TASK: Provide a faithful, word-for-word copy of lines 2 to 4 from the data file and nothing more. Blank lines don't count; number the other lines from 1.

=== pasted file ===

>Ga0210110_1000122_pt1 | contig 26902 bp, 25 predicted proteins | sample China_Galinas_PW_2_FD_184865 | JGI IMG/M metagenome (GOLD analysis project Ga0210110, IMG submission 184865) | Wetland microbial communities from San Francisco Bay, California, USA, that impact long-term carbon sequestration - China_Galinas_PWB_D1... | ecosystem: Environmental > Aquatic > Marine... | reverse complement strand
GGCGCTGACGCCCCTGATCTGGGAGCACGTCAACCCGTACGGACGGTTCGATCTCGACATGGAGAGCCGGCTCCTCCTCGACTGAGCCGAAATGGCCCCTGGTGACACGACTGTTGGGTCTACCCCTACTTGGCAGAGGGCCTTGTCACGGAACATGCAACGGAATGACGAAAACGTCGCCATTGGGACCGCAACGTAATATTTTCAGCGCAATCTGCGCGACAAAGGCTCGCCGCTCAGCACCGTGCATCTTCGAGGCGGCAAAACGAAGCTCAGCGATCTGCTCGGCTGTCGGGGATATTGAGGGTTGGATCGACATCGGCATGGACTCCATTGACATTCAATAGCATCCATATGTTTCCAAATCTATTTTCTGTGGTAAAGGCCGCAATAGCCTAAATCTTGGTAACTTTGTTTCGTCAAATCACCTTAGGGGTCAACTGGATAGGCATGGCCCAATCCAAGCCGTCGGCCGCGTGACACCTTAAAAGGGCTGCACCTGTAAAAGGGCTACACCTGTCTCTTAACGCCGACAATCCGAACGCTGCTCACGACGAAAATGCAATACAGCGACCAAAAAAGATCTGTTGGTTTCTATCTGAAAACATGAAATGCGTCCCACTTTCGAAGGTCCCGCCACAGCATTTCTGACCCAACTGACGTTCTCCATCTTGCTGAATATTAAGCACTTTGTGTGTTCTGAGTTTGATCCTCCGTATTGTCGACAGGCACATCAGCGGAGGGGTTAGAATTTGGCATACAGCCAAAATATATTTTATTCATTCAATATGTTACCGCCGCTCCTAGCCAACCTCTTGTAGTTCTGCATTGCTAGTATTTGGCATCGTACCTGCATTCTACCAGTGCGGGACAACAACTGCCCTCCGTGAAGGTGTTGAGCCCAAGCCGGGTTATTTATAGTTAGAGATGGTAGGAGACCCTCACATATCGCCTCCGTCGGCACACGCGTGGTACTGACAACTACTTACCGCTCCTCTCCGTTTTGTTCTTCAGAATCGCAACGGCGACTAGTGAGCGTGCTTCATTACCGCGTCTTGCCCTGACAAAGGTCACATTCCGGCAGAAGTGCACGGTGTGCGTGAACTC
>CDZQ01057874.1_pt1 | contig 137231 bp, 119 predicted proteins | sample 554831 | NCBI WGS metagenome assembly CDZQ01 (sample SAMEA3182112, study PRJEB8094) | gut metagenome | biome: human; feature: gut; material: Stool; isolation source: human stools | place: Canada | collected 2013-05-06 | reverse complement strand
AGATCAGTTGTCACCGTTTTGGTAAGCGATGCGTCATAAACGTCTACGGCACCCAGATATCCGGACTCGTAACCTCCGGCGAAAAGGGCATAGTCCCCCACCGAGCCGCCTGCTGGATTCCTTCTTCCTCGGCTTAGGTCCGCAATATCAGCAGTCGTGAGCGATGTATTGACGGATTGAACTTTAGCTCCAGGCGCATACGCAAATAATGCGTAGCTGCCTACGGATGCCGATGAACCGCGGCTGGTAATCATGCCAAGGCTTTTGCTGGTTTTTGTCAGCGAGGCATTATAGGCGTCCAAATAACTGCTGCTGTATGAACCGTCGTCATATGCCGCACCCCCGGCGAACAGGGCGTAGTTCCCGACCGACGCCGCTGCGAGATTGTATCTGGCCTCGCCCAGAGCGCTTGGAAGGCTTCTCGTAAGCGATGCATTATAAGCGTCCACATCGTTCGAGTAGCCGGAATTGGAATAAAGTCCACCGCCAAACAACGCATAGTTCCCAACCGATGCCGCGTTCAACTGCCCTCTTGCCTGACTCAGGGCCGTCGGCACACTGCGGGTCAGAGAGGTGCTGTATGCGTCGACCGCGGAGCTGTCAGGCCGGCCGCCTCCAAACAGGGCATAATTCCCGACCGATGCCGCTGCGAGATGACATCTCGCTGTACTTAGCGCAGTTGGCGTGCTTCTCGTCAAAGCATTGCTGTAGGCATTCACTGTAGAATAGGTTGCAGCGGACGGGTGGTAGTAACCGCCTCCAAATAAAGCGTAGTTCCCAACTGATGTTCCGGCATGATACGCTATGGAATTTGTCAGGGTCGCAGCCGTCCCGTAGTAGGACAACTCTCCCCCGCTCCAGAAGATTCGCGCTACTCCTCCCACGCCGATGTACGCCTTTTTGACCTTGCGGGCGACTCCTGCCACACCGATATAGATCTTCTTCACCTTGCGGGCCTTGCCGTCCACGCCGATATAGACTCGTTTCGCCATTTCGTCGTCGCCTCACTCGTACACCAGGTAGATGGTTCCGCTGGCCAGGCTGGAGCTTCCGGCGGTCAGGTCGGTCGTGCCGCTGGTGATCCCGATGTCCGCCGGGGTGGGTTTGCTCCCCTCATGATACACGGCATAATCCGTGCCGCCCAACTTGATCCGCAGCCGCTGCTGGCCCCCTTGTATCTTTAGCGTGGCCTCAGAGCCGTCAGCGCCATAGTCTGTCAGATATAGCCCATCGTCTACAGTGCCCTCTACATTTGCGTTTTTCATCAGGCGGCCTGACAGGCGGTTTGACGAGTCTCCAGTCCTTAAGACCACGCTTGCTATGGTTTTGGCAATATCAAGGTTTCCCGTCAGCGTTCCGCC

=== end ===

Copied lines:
GGCGCTGACGCCCCTGATCTGGGAGCACGTCAACCCGTACGGACGGTTCGATCTCGACATGGAGAGCCGGCTCCTCCTCGACTGAGCCGAAATGGCCCCTGGTGACACGACTGTTGGGTCTACCCCTACTTGGCAGAGGGCCTTGTCACGGAACATGCAACGGAATGACGAAAACGTCGCCATTGGGACCGCAACGTAATATTTTCAGCGCAATCTGCGCGACAAAGGCTCGCCGCTCAGCACCGTGCATCTTCGAGGCGGCAAAACGAAGCTCAGCGATCTGCTCGGCTGTCGGGGATATTGAGGGTTGGATCGACATCGGCATGGACTCCATTGACATTCAATAGCATCCATATGTTTCCAAATCTATTTTCTGTGGTAAAGGCCGCAATAGCCTAAATCTTGGTAACTTTGTTTCGTCAAATCACCTTAGGGGTCAACTGGATAGGCATGGCCCAATCCAAGCCGTCGGCCGCGTGACACCTTAAAAGGGCTGCACCTGTAAAAGGGCTACACCTGTCTCTTAACGCCGACAATCCGAACGCTGCTCACGACGAAAATGCAATACAGCGACCAAAAAAGATCTGTTGGTTTCTATCTGAAAACATGAAATGCGTCCCACTTTCGAAGGTCCCGCCACAGCATTTCTGACCCAACTGACGTTCTCCATCTTGCTGAATATTAAGCACTTTGTGTGTTCTGAGTTTGATCCTCCGTATTGTCGACAGGCACATCAGCGGAGGGGTTAGAATTTGGCATACAGCCAAAATATATTTTATTCATTCAATATGTTACCGCCGCTCCTAGCCAACCTCTTGTAGTTCTGCATTGCTAGTATTTGGCATCGTACCTGCATTCTACCAGTGCGGGACAACAACTGCCCTCCGTGAAGGTGTTGAGCCCAAGCCGGGTTATTTATAGTTAGAGATGGTAGGAGACCCTCACATATCGCCTCCGTCGGCACACGCGTGGTACTGACAACTACTTACCGCTCCTCTCCGTTTTGTTCTTCAGAATCGCAACGGCGACTAGTGAGCGTGCTTCATTACCGCGTCTTGCCCTGACAAAGGTCACATTCCGGCAGAAGTGCACGGTGTGCGTGAACTC
>CDZQ01057874.1_pt1 | contig 137231 bp, 119 predicted proteins | sample 554831 | NCBI WGS metagenome assembly CDZQ01 (sample SAMEA3182112, study PRJEB8094) | gut metagenome | biome: human; feature: gut; material: Stool; isolation source: human stools | place: Canada | collected 2013-05-06 | reverse complement strand
AGATCAGTTGTCACCGTTTTGGTAAGCGATGCGTCATAAACGTCTACGGCACCCAGATATCCGGACTCGTAACCTCCGGCGAAAAGGGCATAGTCCCCCACCGAGCCGCCTGCTGGATTCCTTCTTCCTCGGCTTAGGTCCGCAATATCAGCAGTCGTGAGCGATGTATTGACGGATTGAACTTTAGCTCCAGGCGCATACGCAAATAATGCGTAGCTGCCTACGGATGCCGATGAACCGCGGCTGGTAATCATGCCAAGGCTTTTGCTGGTTTTTGTCAGCGAGGCATTATAGGCGTCCAAATAACTGCTGCTGTATGAACCGTCGTCATATGCCGCACCCCCGGCGAACAGGGCGTAGTTCCCGACCGACGCCGCTGCGAGATTGTATCTGGCCTCGCCCAGAGCGCTTGGAAGGCTTCTCGTAAGCGATGCATTATAAGCGTCCACATCGTTCGAGTAGCCGGAATTGGAATAAAGTCCACCGCCAAACAACGCATAGTTCCCAACCGATGCCGCGTTCAACTGCCCTCTTGCCTGACTCAGGGCCGTCGGCACACTGCGGGTCAGAGAGGTGCTGTATGCGTCGACCGCGGAGCTGTCAGGCCGGCCGCCTCCAAACAGGGCATAATTCCCGACCGATGCCGCTGCGAGATGACATCTCGCTGTACTTAGCGCAGTTGGCGTGCTTCTCGTCAAAGCATTGCTGTAGGCATTCACTGTAGAATAGGTTGCAGCGGACGGGTGGTAGTAACCGCCTCCAAATAAAGCGTAGTTCCCAACTGATGTTCCGGCATGATACGCTATGGAATTTGTCAGGGTCGCAGCCGTCCCGTAGTAGGACAACTCTCCCCCGCTCCAGAAGATTCGCGCTACTCCTCCCACGCCGATGTACGCCTTTTTGACCTTGCGGGCGACTCCTGCCACACCGATATAGATCTTCTTCACCTTGCGGGCCTTGCCGTCCACGCCGATATAGACTCGTTTCGCCATTTCGTCGTCGCCTCACTCGTACACCAGGTAGATGGTTCCGCTGGCCAGGCTGGAGCTTCCGGCGGTCAGGTCGGTCGTGCCGCTGGTGATCCCGATGTCCGCCGGGGTGGGTTTGCTCCCCTCATGATACACGGCATAATCCGTGCCGCCCAACTTGATCCGCAGCCGCTGCTGGCCCCCTTGTATCTTTAGCGTGGCCTCAGAGCCGTCAGCGCCATAGTCTGTCAGATATAGCCCATCGTCTACAGTGCCCTCTACATTTGCGTTTTTCATCAGGCGGCCTGACAGGCGGTTTGACGAGTCTCCAGTCCTTAAGACCACGCTTGCTATGGTTTTGGCAATATCAAGGTTTCCCGTCAGCGTTCCGCC